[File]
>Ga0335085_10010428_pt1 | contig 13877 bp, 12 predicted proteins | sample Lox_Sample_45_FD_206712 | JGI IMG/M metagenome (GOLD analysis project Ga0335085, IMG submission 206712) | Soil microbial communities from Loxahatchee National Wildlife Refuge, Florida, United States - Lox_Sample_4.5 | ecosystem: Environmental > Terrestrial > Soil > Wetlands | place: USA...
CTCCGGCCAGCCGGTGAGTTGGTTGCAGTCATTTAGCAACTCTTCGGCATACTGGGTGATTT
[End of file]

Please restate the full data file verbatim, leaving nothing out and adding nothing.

>Ga0335085_10010428_pt1 | contig 13877 bp, 12 predicted proteins | sample Lox_Sample_45_FD_206712 | JGI IMG/M metagenome (GOLD analysis project Ga0335085, IMG submission 206712) | Soil microbial communities from Loxahatchee National Wildlife Refuge, Florida, United States - Lox_Sample_4.5 | ecosystem: Environmental > Terrestrial > Soil > Wetlands | place: USA...
CTCCGGCCAGCCGGTGAGTTGGTTGCAGTCATTTAGCAACTCTTCGGCATACTGGGTGATTT